List power of FRS/GMRS radios (from FCC data)

Further to discussions on the site I attach below a list showing the power of 50 or so two-way radios certified by the FCC over roughly the past three years. I have it as an excel spreadsheet but this site won’t accept that as an attachment.

Basically the list gives every FRS/GMRS radio submitted by Cobra, Midland and Motorola over that period. I hope it helps people when it comes to choosing radios :slight_smile: .

I have had to hand-crank the data from the FCC site and I am sure there are some transcription errors, although not too many, I hope.

Columns 1 and 2 show the make and model. Column 3 is the ERP (Effective radiated power) on the highest GMRS setting the unit boasts. Column 4 is the ERP on the FRS setting. ERP is the signal strength that actually gets out of the antenna, which is what matters in terms of distance at which a signal could be picked up. Receiver sensitivity and a whole lot of other things will affect whether the signal is actually received, so it does not necessarily follow that the most powerful two-way radio pair will have the longest range. As ever, though, horsepower helps (or technically, tiny fractions of horsepower…)

As I got further into making this list, I got more and more puzzled by the data. Columns 5 and 6 reflect that puzzlement. I have a pair of Cobra LI6050WXs so I spent a bit more time looking at them along with their baby brothers the LI3950DXs, which look to me to have the same casing and antenna.

As well as giving the ERP, the FCC site gives a whole lot of other info, including how to set up the radios and some stuff on power consumption etc.

Looking first at the 6050s, the setup instructions (for technicians) say that the power at the output to the antenna should be 3 watts. This ties in with the power consumption of the final stage amplifier per the FCC, which is 5.18 watts. However the ERP (the power out of the antenna, in effect) is just0.372 watts.

The 3950s setup instructions say that power at the output to the antenna should be 2 watts. The 3950s seem to run a more efficient final stage: pwer consumption is 2.36 watts. But ERP on these is .492 watts.

So with the same antenna we have
6950s: 3 watts in, 0.372 watts out
3950s: 2 watts in, 0.492 watts out.

I’d expect the same aerial to give the same attenuation so what is going on? Also this is a crazy level of loss. Where is all that power going?

I also don’t understand it from the manufacturers’ point of view. There is no commercial advantage in building a more powerful (more expensive) final stage and ending up with a less powerful transmitter. Is there anyone out there in the industry that can give us a clue as to what is going on?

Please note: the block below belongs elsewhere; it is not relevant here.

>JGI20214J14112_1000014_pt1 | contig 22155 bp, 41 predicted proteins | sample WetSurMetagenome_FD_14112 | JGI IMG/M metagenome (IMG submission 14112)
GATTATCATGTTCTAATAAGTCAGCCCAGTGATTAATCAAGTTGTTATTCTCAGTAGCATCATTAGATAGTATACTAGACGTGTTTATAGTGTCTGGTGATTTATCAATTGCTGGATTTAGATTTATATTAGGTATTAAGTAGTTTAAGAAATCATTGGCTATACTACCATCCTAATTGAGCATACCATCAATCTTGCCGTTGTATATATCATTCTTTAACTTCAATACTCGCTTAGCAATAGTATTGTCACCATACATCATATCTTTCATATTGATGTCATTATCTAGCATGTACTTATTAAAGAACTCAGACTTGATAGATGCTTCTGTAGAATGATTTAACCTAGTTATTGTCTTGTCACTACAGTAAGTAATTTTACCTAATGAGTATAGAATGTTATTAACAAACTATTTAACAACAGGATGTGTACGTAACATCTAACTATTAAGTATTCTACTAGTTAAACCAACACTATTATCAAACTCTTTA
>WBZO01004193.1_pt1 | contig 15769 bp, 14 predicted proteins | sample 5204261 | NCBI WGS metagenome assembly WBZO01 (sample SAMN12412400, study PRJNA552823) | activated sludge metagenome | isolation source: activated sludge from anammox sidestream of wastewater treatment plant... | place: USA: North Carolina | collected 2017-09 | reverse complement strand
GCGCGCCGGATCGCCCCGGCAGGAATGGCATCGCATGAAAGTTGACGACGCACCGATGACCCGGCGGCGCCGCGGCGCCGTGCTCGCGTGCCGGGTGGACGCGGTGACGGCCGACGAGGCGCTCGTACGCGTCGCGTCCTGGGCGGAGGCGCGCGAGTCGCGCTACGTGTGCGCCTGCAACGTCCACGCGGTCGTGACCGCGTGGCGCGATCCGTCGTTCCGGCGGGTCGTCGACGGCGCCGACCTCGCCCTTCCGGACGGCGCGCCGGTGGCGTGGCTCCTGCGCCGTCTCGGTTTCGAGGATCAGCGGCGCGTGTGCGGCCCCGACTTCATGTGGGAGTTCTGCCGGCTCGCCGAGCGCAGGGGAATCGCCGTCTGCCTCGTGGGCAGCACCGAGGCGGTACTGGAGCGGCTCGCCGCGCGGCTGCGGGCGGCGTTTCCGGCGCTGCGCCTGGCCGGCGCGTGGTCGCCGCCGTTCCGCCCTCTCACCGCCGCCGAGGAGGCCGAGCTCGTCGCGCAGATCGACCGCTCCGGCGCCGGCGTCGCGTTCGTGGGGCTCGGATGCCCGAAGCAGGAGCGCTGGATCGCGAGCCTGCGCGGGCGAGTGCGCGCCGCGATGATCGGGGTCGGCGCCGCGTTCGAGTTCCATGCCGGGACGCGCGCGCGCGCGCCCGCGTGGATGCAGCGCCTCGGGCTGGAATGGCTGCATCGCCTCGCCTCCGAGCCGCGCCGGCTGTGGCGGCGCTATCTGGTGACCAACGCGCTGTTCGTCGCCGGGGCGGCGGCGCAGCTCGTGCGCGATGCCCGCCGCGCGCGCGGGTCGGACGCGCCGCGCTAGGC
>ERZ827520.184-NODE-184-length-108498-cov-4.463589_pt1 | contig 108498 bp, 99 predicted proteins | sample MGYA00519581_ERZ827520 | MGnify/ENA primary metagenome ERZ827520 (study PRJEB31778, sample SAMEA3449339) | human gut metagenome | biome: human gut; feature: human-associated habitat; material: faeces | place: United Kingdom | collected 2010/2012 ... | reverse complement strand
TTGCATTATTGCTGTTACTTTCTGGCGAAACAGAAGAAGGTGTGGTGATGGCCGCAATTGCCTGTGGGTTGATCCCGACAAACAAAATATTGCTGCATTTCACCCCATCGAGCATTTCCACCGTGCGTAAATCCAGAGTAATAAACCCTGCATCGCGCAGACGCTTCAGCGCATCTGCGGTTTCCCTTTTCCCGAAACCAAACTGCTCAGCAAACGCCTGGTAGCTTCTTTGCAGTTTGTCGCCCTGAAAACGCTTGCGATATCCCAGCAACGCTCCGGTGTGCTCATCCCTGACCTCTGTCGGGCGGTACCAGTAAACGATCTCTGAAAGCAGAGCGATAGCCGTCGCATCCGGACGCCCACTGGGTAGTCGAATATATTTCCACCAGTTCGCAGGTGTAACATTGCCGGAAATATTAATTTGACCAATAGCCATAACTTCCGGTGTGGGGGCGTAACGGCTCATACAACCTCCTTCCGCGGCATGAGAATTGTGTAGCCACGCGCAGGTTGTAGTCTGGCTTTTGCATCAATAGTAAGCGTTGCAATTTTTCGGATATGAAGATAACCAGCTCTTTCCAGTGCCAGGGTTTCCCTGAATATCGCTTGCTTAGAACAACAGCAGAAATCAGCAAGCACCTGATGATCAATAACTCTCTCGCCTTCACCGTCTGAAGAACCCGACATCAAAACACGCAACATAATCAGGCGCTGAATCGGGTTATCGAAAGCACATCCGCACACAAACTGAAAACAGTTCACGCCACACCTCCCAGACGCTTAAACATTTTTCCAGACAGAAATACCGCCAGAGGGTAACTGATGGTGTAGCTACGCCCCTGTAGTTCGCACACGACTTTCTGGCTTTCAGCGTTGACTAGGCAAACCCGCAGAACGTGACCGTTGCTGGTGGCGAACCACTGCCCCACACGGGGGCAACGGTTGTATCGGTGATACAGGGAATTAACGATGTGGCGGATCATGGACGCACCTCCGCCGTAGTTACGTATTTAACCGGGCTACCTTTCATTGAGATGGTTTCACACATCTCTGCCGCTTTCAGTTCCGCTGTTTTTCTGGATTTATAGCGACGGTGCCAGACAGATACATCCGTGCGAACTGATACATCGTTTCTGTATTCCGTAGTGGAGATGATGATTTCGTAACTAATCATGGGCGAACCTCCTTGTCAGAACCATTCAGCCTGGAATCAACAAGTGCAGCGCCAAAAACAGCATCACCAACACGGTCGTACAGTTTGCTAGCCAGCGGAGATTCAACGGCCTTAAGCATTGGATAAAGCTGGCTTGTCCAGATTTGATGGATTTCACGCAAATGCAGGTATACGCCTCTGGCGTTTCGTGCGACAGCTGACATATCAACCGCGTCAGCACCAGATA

These are my personal ponderings. I hope the attached doc helps everyone in their 2-way radio choice.


Make: motorola Model: t7100/t7200 GMRS Power: 1.559 FRS Power: 0.402
Make: motorola Model: CP200 GMRS Power: 4.6 FRS Power: 1
Make: Cobra Model: PR3850TX GMRS Power: 1.37 FRS Power: 0.134
Make: Cobra Model: LI6050WX GMRS Power: 0.372 FRS Power: 0.06 final amp stage 5.18 output to antenna 3.0W max
Make: Cobra Model: LI3950DX GMRS Power: 0.492 FRS Power: 0.12 final amp stage 2.36 output to antenna 2.0W max
Make: Cobra Model: PR165VP GMRS Power: 0.245 FRS Power: 0.218
Make: Cobra Model: PR250WX GMRS Power: 0.462 FRS Power: 0.398
Make: Cobra Model: PR990VP GMRS Power: 0.286 FRS Power: 0.233
Make: Cobra Model: PR4700WX GMRS Power: 1.16 FRS Power: 0.5
Make: Cobra Model: PR5050WX GMRS Power: 1.4 FRS Power: 0.5
Make: Cobra Model: PR150VP GMRS Power: 0.72 FRS Power: 0.5
Make: Cobra Model: PR3500DX GMRS Power: 1.2 FRS Power: 0.5
Make: Cobra Model: PR650WX GMRS Power: 1 FRS Power: 0.5
Make: Cobra Model: PR245 GMRS Power: 0.95 FRS Power: 0.5
Make: Cobra Model: LI4900WX GMRS Power: 0.5 FRS Power: 0.31
Make: Cobra Model: LI6550WX GMRS Power: 1 FRS Power: 0.5
Make: Cobra Model: MRHH425LI GMRS Power: 1.9 FRS Power: final amp stage 13.54 output to antenna
Make: Cobra Model: LI7000WX GMRS Power: 1.25 FRS Power: 0.5 final amp stage 6.29 output to antenna 5W max
Make: Midland Model: FG2 GMRS Power: 0.492 FRS Power: 0.41
Make: Midland Model: G220 GMRS Power: 1.3 FRS Power: 0.41
Make: Midland Model: FG1 GMRS Power: 0.54 FRS Power: 0.45
Make: Midland Model: G300 GMRS Power: quoted in DbM FRS Power:
Make: Midland Model: G9 GMRS Power: 1.4 FRS Power:
Make: Midland Model: M222P GMRS Power: 1.3 FRS Power: 0.5 final amp stage 2.7 output to antenna 2W max
Make: Midland Model: G225/G227 GMRS Power: 1.75 FRS Power: 0.41 final amp stage 3.6 output to antenna 1.8W max
Make: Midland Model: LXT314/317 GMRS Power: 0.665 FRS Power: 0.271 final amp stage 2.94
Make: Midland Model: GXT710/735/750 GMRS Power: 1.6369 FRS Power: 0.2447 final amp stage 3.78 output to antenna 3.2W max
Make: Midland Model: LX210/310/330/410/435 GMRS Power: 0.676 FRS Power: 0.307 final amp stage 2.46
Make: Midland Model: GXT700/771 GMRS Power: 1.6369 FRS Power: 0.2447 final amp stage 3.78
Make: Midland Model: GXT555 GMRS Power: 1.549 FRS Power: 0.198 final amp stage 9.66 output to antenna 4.5W max
Make: Midland Model: GXT800 GMRS Power: 1.6379 FRS Power: 0.2035 final amp stage 3.78
Make: Midland Model: XT511 GMRS Power: 1.0815 FRS Power: 0.2622 final amp stage 9.9 output to antenna 4W max